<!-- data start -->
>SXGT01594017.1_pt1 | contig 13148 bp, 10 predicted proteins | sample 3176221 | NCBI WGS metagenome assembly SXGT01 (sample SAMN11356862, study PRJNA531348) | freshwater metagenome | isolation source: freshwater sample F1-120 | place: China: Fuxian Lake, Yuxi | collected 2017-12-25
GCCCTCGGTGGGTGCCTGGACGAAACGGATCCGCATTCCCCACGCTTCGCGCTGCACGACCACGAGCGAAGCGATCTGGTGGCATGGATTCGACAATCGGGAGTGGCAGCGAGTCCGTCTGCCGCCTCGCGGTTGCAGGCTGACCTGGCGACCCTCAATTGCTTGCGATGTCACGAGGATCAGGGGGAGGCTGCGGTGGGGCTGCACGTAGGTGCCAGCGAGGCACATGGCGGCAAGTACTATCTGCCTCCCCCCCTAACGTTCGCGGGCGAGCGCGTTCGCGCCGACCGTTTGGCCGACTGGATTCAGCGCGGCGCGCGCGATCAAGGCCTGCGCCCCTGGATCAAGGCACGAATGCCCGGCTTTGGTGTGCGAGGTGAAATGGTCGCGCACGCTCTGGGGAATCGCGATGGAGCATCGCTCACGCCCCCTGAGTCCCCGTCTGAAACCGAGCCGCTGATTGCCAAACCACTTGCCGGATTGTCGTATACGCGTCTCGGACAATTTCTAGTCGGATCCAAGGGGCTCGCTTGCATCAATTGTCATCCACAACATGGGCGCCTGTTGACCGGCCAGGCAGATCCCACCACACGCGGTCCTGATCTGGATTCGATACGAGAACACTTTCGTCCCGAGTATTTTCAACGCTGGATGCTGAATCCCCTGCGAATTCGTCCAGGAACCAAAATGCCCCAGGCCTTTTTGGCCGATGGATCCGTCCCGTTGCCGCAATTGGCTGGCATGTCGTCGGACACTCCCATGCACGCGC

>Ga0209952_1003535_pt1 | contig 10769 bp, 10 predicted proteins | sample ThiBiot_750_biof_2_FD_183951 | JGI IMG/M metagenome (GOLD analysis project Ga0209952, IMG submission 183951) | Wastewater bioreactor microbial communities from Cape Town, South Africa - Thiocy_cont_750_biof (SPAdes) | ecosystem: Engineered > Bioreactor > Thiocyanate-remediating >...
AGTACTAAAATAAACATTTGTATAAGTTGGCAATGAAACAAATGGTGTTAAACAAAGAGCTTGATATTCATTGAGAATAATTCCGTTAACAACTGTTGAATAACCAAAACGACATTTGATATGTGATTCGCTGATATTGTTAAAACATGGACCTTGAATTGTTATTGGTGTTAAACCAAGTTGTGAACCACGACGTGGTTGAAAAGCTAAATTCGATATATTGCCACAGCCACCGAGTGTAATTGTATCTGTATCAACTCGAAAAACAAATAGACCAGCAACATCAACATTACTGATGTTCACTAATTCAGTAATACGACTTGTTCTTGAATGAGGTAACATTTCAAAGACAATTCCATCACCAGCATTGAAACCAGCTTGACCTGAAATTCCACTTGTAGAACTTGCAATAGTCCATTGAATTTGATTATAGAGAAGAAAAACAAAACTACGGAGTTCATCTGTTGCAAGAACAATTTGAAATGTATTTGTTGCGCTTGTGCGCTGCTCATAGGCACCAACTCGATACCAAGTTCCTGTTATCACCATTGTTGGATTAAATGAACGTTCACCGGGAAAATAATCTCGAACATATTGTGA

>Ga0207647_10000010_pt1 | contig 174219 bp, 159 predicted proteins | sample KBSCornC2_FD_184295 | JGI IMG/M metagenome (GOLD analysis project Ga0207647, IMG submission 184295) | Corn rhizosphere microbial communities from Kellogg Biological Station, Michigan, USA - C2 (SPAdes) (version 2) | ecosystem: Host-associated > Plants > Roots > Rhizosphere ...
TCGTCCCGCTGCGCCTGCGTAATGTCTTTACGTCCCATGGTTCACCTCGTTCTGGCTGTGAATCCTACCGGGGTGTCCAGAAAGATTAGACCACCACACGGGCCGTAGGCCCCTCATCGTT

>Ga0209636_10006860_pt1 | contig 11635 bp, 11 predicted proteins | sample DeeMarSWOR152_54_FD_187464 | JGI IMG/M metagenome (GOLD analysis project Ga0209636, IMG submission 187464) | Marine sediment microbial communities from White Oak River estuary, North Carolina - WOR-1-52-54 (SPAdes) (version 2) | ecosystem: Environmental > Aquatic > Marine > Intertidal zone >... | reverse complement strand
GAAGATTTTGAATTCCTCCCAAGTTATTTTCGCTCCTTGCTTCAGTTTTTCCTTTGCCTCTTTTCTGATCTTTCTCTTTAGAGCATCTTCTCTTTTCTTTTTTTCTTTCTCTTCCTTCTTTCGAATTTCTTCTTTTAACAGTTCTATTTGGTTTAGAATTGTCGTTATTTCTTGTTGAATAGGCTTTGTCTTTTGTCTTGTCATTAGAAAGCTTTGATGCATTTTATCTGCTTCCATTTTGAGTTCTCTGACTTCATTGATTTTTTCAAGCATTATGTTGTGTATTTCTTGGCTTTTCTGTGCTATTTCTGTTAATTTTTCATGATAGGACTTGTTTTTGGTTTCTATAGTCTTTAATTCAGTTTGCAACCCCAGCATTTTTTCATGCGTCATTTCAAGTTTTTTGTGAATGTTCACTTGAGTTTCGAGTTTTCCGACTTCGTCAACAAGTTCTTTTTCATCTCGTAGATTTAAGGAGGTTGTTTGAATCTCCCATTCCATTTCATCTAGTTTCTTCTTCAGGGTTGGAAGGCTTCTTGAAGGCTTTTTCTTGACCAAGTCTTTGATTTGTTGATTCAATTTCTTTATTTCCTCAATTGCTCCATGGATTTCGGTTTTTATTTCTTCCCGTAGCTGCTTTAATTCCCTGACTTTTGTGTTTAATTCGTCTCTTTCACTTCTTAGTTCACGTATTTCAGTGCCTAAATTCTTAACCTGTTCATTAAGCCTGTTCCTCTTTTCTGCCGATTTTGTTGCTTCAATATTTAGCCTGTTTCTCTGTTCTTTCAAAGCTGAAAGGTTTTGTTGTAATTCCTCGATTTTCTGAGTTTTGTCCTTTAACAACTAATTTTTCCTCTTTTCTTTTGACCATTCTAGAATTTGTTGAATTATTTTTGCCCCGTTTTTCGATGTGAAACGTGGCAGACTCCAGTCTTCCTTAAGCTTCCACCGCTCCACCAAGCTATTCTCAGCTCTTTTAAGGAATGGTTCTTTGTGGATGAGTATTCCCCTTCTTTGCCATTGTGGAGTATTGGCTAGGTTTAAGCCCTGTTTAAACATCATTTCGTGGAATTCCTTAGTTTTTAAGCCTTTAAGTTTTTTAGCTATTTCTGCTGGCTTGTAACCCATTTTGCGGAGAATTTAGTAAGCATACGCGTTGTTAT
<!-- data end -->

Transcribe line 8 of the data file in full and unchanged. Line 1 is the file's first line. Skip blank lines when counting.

GAAGATTTTGAATTCCTCCCAAGTTATTTTCGCTCCTTGCTTCAGTTTTTCCTTTGCCTCTTTTCTGATCTTTCTCTTTAGAGCATCTTCTCTTTTCTTTTTTTCTTTCTCTTCCTTCTTTCGAATTTCTTCTTTTAACAGTTCTATTTGGTTTAGAATTGTCGTTATTTCTTGTTGAATAGGCTTTGTCTTTTGTCTTGTCATTAGAAAGCTTTGATGCATTTTATCTGCTTCCATTTTGAGTTCTCTGACTTCATTGATTTTTTCAAGCATTATGTTGTGTATTTCTTGGCTTTTCTGTGCTATTTCTGTTAATTTTTCATGATAGGACTTGTTTTTGGTTTCTATAGTCTTTAATTCAGTTTGCAACCCCAGCATTTTTTCATGCGTCATTTCAAGTTTTTTGTGAATGTTCACTTGAGTTTCGAGTTTTCCGACTTCGTCAACAAGTTCTTTTTCATCTCGTAGATTTAAGGAGGTTGTTTGAATCTCCCATTCCATTTCATCTAGTTTCTTCTTCAGGGTTGGAAGGCTTCTTGAAGGCTTTTTCTTGACCAAGTCTTTGATTTGTTGATTCAATTTCTTTATTTCCTCAATTGCTCCATGGATTTCGGTTTTTATTTCTTCCCGTAGCTGCTTTAATTCCCTGACTTTTGTGTTTAATTCGTCTCTTTCACTTCTTAGTTCACGTATTTCAGTGCCTAAATTCTTAACCTGTTCATTAAGCCTGTTCCTCTTTTCTGCCGATTTTGTTGCTTCAATATTTAGCCTGTTTCTCTGTTCTTTCAAAGCTGAAAGGTTTTGTTGTAATTCCTCGATTTTCTGAGTTTTGTCCTTTAACAACTAATTTTTCCTCTTTTCTTTTGACCATTCTAGAATTTGTTGAATTATTTTTGCCCCGTTTTTCGATGTGAAACGTGGCAGACTCCAGTCTTCCTTAAGCTTCCACCGCTCCACCAAGCTATTCTCAGCTCTTTTAAGGAATGGTTCTTTGTGGATGAGTATTCCCCTTCTTTGCCATTGTGGAGTATTGGCTAGGTTTAAGCCCTGTTTAAACATCATTTCGTGGAATTCCTTAGTTTTTAAGCCTTTAAGTTTTTTAGCTATTTCTGCTGGCTTGTAACCCATTTTGCGGAGAATTTAGTAAGCATACGCGTTGTTAT